Παρεδόθη, was delivered) so the LXX. Isaiah 53:12, καὶ διὰ τὰς ἀνομίας ἀυτῶν παρεδόθη, and for their iniquities He was delivered up. God is not said to have inflicted death upon Chirst; although He inflicted on Him [put Him to] griefs; but [God is said] to have delivered up Christ, or else Christ is said to have died, ch. Romans 8:34. I do not deny the fact itself, see Zechariah 13:7; but the phrases are moulded in such a way that they rather express that the passion was enjoined upon Christ by the Father, as also that the death was obediently endured by Christ to the utmost [‘exantlata;’ the cup of suffering to death drained to the dregs].—δικαίωσιν, justification) a verbal noun, differing from δικαιοσύνη, righteousness. Faith flows from the resurrection of Christ, and so also does justification, Colossians 2:12; 1 Peter 1:21. The ground on which our belief in God rests, is, that He has raised Jesus Christ from the dead. Yet this ground of belief does not impair the truth, that the obedience of Jesus Christ, and His own blood, is the source of our justification. See ch. Romans 3:25, Romans 5:19.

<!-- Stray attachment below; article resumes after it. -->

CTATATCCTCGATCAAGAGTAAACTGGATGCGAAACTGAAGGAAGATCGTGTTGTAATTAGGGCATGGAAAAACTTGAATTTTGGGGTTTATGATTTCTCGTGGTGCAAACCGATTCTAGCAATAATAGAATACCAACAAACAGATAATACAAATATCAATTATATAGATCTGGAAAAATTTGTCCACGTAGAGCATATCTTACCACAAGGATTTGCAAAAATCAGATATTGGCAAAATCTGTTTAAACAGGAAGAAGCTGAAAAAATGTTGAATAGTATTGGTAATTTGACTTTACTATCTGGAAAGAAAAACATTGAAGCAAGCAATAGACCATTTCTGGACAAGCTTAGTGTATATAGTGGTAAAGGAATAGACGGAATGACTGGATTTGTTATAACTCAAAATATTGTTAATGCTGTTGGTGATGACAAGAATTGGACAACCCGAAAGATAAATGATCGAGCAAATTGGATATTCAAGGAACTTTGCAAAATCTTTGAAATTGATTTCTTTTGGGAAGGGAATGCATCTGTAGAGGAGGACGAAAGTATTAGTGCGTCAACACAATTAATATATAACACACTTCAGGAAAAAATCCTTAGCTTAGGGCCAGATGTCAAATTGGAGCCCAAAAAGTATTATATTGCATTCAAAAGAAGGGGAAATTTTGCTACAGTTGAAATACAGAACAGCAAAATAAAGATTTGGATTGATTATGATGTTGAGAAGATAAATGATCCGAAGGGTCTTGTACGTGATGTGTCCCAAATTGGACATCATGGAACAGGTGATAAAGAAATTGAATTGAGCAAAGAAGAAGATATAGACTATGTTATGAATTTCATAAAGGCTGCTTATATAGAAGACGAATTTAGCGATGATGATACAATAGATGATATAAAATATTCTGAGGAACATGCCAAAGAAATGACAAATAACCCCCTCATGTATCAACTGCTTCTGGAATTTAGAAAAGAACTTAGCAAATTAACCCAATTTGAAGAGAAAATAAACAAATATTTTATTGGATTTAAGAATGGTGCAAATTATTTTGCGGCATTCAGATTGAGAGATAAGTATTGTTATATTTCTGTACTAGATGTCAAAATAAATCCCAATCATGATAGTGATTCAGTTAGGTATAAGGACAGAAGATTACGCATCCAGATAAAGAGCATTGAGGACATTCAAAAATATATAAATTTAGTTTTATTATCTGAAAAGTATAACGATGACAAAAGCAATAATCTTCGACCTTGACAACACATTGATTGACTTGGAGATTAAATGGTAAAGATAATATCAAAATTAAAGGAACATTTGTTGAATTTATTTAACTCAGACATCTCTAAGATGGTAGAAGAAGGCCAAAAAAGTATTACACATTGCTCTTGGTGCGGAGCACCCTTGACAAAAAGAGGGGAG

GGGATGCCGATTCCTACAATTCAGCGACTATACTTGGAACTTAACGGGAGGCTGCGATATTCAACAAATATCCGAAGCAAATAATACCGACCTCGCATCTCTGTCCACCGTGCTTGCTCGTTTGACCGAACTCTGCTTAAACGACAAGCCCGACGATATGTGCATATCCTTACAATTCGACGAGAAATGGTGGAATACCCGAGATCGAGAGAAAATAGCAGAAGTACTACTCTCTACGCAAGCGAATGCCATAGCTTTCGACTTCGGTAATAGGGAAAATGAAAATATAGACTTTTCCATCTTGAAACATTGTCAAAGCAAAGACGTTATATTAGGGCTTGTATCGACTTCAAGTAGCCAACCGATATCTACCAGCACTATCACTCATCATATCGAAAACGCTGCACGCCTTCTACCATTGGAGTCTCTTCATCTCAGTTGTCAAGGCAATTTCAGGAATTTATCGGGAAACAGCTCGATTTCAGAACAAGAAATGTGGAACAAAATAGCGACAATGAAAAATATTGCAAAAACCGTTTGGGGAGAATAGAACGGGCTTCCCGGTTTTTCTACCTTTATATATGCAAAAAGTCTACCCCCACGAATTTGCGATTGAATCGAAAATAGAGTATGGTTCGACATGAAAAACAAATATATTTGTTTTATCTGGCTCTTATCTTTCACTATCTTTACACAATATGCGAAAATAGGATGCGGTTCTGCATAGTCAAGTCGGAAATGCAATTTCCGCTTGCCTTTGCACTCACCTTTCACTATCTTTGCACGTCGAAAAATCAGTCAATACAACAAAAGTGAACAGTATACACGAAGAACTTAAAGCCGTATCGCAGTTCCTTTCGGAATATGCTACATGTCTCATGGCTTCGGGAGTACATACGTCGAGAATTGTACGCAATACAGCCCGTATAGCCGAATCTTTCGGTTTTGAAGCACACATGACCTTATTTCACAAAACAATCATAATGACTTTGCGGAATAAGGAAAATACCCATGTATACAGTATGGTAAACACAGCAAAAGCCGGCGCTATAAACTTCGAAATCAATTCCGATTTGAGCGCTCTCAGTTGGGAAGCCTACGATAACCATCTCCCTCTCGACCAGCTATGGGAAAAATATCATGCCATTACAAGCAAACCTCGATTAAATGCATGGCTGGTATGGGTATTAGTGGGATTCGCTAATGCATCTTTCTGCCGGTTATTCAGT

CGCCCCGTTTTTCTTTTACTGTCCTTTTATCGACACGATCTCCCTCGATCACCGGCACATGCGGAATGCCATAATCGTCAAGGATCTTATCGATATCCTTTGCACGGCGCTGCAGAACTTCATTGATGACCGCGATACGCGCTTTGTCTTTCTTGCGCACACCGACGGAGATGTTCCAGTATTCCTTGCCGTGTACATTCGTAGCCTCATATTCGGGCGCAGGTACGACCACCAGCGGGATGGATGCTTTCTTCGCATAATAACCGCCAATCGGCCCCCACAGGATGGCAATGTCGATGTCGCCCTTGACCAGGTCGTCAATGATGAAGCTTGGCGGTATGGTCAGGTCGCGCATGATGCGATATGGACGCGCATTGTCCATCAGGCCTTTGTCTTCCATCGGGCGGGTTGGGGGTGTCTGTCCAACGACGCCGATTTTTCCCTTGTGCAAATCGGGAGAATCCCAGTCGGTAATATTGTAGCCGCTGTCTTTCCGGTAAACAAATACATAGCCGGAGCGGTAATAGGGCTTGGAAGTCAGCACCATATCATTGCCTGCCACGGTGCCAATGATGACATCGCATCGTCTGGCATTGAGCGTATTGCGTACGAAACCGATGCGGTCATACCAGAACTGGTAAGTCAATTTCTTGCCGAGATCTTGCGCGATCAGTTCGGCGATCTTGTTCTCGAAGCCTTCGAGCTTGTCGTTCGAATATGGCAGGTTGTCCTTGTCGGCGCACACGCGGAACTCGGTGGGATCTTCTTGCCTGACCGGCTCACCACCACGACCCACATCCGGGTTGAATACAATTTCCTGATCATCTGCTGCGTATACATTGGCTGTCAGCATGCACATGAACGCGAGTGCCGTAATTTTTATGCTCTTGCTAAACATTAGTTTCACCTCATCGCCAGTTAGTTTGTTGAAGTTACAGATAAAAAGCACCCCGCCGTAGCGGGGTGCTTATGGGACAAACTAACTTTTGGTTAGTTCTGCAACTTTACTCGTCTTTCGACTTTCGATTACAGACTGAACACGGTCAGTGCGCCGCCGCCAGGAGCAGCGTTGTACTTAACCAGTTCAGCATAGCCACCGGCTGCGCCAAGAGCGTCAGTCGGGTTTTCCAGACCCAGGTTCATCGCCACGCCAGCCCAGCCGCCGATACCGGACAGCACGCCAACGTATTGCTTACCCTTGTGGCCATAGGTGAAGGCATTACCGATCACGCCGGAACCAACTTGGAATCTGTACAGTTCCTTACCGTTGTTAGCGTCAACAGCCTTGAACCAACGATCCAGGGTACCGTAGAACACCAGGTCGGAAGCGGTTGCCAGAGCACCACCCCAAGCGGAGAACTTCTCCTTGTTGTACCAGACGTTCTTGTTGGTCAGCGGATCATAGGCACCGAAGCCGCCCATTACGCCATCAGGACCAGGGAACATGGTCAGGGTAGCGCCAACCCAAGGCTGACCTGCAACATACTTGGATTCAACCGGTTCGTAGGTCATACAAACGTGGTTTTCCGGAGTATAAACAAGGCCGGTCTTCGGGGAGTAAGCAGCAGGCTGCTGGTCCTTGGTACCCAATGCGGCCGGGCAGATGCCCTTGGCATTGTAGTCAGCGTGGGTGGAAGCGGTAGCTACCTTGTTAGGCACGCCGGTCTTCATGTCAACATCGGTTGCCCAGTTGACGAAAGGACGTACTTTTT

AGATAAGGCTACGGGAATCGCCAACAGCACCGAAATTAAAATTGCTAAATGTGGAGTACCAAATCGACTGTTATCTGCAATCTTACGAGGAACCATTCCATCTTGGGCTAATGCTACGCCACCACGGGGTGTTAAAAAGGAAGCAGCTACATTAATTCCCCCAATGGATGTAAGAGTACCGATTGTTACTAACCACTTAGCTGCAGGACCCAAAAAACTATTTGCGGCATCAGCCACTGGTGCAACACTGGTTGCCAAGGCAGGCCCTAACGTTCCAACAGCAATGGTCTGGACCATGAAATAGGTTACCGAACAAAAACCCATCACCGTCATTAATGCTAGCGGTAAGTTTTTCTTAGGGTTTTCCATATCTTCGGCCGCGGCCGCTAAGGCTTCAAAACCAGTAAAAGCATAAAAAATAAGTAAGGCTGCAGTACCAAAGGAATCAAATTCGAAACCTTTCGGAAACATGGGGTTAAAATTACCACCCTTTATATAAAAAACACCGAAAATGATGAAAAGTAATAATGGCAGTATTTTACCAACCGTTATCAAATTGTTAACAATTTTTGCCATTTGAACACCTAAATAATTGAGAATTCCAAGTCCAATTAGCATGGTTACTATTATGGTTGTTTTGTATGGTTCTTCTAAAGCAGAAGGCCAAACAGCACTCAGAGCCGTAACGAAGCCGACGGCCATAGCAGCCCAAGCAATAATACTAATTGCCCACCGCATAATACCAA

Who was delivered for our offences, and was raised again for our justification.
Gnomon of the New Testament by Johann Bengel